Wednesday, June 2, 2010

Supermarket Checkout Lane Etiquette


Shopper:
  • Contributed by foodieprints: "Code of ethics #1 "I will not drive over other shoppers or their children to get to the checkout first."
  • Quite simply, if the sign says "Express Lane: 10 Items or Less," that's what it means. There are no hidden meanings to be sought. Don't try to be philosophical.
  • And, no, your six individual cans of soup don't count as one item, your six-pack beer or six on-the-vine tomato analogy notwithstanding. One scan = one item.
  • The thing, you know, when you get in line just to secure a place in it then send your kid or spouse back to the aisles to get more stuff and, until they return to the checkout with desired items, hold the cashier and everyone else in line hostage? Quit it.
  • Even worse than that, as heydaL has pointed out, nobody should leave their cart at the register, or even in line unattended, to go get something they forgot, no matter how "close." I agree. At least with someone standing next to the cart, we have someone to give an evil eye to.
  • Peregrining hates it when you play this game of standing in one line and having your spouse standing in the other to see which line is faster then switching at the last second.
  • If you're old enough to drive to the supermarket, you're old enough to make a decision. Debating after an item is rung in if you really need it is okay (though annoying). Debating every second item, says, Peregrining, is a sign you should stay home.
  • Don't stack your shopping basket in a crooked manner so others can't stack theirs on top of it. Crispy Waffle and some of us can't stand it.
  • A_for_Aubergine opines that you should get s ... er, stuff ready before paying. Searching for coupons in your bag at the register is lame.
  • If you're one of those people who still pay for your grocery with checks, it would help if you don't wait until the cashier has totaled up your purchase before reaching for your checkbook and asking people around you if you can borrow their pen.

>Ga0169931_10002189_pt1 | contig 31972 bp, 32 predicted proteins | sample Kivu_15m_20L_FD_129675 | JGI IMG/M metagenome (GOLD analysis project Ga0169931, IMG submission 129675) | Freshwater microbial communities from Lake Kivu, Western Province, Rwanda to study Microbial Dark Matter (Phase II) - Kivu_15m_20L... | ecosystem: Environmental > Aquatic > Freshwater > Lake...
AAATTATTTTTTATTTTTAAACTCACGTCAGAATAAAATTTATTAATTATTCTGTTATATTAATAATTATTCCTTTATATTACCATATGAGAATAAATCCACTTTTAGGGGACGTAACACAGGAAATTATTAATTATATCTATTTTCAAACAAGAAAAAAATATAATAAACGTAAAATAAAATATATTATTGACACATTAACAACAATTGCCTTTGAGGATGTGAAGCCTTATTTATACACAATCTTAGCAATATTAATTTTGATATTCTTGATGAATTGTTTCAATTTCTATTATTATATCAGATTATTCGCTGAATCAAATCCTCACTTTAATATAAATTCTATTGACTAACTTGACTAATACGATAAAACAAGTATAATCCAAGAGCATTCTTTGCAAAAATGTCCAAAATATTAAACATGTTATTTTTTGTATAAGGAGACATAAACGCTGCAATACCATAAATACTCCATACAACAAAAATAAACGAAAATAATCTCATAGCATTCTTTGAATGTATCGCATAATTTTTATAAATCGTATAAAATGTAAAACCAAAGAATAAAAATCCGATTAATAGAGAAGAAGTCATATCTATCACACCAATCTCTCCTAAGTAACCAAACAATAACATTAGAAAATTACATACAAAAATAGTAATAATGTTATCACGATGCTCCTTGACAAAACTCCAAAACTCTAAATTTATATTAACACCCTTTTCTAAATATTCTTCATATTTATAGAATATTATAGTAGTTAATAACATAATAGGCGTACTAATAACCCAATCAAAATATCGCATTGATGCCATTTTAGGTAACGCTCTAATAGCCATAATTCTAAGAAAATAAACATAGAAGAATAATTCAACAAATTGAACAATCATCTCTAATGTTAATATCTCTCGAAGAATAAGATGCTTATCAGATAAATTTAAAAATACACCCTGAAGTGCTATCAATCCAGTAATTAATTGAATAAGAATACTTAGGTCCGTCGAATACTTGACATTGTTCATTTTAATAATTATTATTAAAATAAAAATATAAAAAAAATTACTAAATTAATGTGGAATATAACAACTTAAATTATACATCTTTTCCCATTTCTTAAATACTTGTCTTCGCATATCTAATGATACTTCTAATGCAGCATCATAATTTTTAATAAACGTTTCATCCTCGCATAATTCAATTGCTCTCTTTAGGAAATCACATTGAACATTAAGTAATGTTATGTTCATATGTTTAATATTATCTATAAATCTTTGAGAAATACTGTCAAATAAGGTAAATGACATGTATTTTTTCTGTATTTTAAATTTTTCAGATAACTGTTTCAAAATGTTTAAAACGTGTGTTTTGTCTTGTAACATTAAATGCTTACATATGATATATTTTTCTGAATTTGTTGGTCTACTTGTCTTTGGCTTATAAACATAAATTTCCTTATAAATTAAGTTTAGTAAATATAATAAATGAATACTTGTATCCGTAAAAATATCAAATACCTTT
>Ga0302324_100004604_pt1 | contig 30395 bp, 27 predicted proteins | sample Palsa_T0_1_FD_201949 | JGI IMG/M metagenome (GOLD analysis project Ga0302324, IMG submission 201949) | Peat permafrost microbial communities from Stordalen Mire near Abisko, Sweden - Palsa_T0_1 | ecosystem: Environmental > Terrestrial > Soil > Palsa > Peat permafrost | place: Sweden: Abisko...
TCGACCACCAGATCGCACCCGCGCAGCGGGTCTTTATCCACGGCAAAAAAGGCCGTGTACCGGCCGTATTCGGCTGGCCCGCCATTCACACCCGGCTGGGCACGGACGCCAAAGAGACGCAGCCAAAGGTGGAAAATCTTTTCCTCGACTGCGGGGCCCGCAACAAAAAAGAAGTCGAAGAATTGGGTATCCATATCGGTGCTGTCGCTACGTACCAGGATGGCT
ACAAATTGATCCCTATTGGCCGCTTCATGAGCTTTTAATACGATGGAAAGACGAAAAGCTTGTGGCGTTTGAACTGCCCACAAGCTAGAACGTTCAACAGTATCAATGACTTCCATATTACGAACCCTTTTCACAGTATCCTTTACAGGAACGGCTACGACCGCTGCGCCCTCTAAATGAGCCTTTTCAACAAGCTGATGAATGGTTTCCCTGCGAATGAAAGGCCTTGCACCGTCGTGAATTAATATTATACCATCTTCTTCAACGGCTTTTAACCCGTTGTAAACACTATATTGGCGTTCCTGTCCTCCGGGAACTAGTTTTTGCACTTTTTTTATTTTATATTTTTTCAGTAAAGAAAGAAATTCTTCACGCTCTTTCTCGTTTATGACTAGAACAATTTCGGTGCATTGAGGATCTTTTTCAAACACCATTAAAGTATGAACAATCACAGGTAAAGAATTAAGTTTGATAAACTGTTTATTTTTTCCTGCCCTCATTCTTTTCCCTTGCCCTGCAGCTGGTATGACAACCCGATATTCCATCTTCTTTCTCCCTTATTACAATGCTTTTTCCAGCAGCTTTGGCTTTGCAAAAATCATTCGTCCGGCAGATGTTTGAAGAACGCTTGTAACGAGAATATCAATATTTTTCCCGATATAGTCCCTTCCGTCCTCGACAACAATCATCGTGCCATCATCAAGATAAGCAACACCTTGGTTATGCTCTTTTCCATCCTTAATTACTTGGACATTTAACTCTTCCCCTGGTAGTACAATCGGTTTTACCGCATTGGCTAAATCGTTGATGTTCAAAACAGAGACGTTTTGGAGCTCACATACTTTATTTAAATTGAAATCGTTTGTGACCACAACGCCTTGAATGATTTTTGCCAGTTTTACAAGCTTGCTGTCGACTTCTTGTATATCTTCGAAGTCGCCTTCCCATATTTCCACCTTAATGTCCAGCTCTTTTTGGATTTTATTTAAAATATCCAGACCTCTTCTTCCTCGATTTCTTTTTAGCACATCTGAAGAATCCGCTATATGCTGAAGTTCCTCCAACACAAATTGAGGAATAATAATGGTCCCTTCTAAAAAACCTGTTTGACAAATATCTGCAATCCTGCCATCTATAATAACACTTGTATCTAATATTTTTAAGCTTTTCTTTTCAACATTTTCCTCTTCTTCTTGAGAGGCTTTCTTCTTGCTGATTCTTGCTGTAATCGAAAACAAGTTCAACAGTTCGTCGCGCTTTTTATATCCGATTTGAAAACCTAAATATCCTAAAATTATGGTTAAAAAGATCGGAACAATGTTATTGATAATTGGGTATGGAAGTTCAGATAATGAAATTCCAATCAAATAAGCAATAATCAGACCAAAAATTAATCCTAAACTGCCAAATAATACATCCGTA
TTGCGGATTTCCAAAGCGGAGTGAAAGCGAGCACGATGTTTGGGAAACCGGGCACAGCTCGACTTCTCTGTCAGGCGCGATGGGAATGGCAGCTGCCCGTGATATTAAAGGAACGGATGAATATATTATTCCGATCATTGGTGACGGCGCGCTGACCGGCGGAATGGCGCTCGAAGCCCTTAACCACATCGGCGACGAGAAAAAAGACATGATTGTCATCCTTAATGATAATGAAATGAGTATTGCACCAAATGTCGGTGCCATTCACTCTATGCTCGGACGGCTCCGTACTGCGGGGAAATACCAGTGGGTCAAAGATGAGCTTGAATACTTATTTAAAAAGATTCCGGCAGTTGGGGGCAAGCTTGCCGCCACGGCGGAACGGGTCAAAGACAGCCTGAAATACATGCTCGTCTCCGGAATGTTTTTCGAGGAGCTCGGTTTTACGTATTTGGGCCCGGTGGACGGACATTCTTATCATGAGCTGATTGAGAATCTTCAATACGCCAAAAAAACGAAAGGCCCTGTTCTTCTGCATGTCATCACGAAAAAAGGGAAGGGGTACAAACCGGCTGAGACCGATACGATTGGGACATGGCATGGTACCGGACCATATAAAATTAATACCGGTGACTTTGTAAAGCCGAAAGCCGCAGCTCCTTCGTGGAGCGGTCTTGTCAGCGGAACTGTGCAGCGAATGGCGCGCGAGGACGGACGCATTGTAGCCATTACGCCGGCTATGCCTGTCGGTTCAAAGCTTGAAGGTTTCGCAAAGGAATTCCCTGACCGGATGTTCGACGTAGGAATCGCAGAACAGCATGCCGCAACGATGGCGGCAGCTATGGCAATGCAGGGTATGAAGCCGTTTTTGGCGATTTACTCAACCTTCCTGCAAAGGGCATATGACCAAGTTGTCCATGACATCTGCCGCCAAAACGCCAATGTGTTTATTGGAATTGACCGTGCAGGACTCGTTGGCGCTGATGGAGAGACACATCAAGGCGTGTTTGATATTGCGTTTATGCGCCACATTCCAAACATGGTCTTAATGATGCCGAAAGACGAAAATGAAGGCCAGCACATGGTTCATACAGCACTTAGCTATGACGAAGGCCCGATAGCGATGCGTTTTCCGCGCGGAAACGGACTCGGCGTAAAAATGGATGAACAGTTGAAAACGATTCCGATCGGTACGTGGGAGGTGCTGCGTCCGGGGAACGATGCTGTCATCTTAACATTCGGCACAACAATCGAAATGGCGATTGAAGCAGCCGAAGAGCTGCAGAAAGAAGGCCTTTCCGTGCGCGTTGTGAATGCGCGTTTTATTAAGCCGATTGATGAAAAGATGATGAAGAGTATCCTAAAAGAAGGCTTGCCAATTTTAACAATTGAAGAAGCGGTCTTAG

• Angry Asian wants to add that, in this day and age, you should not be writing a check for purchases less than $10 total. I'll go as far as saying that, in this day and age, you shouldn't be writing checks at the supermarket at all.
  • Once all your bags are in the cart and the receipt has been handed to you, your presence is no longer required (or desired). Get out of the lane and make way for the next shopper behind you. Find a spot in the common area, away from the checkout lane, where you can check the prices on your receipt, alphabetize all the receipts in your wallet, work on your genealogy, etc.
  • Also, as a reminder, the self-checkout lane is not a game for your kids, says Peregrining. Nor is it a place where you can stop mid-scan to chat or send text messages on your phone, he adds.

Cashier:
  • If you're working the express lane, you'd be doing your customers a favor by occasionally checking to see if there are people who have more than 10 items in their carts. Be a good host and figure out how to politely suggest they move to a different line. Don't let your guests/customers duke it out on their own as to who should or shouldn't be in the express lane.
  • When you open up a new checkout lane, be kind to let the shopper who is second in line be the first to proceed to the new lane. S/he has been waiting longer than anyone in that line. If you just open a new lane and turn on the light without doing anything, it's the person at the end of that long line -- the one who has just arrived on the scene and is unfairly blessed with nobody behind him/her -- that usually gets to enjoy that newly-opened lane before anyone else.
  • When you can't identify a produce item and you choose to ask the customer what it is, be prepared to accept their answer. It's lame to ask your customer to identify the item in question, get an answer, then double check with your manager or your friend working the next lane in front of the customer who has just given you his/her answer.
  • Better yet, for heaven's sake, know your fruits and vegetables.
  • We know you want to strike up a conversation, but holding up an unfamiliar fruit or vegetable, making faces, and saying to the customer, "That looks so weird. What do you do with this?" is just lame. It might not look like food to you; it is food to us.
  • Just because the customer is Asian, doesn't mean all green leafy vegetables which you can't identify is bok choy.
  • I agree with Angry Asian who says when you put all mushable/delicate produce in the bottom of the bag and the cans, bottles or other heavy stuff on top, you're, in her words, jackassery personified.


More supermarket etiquette (beyond the checkout lanes) is coming soon.
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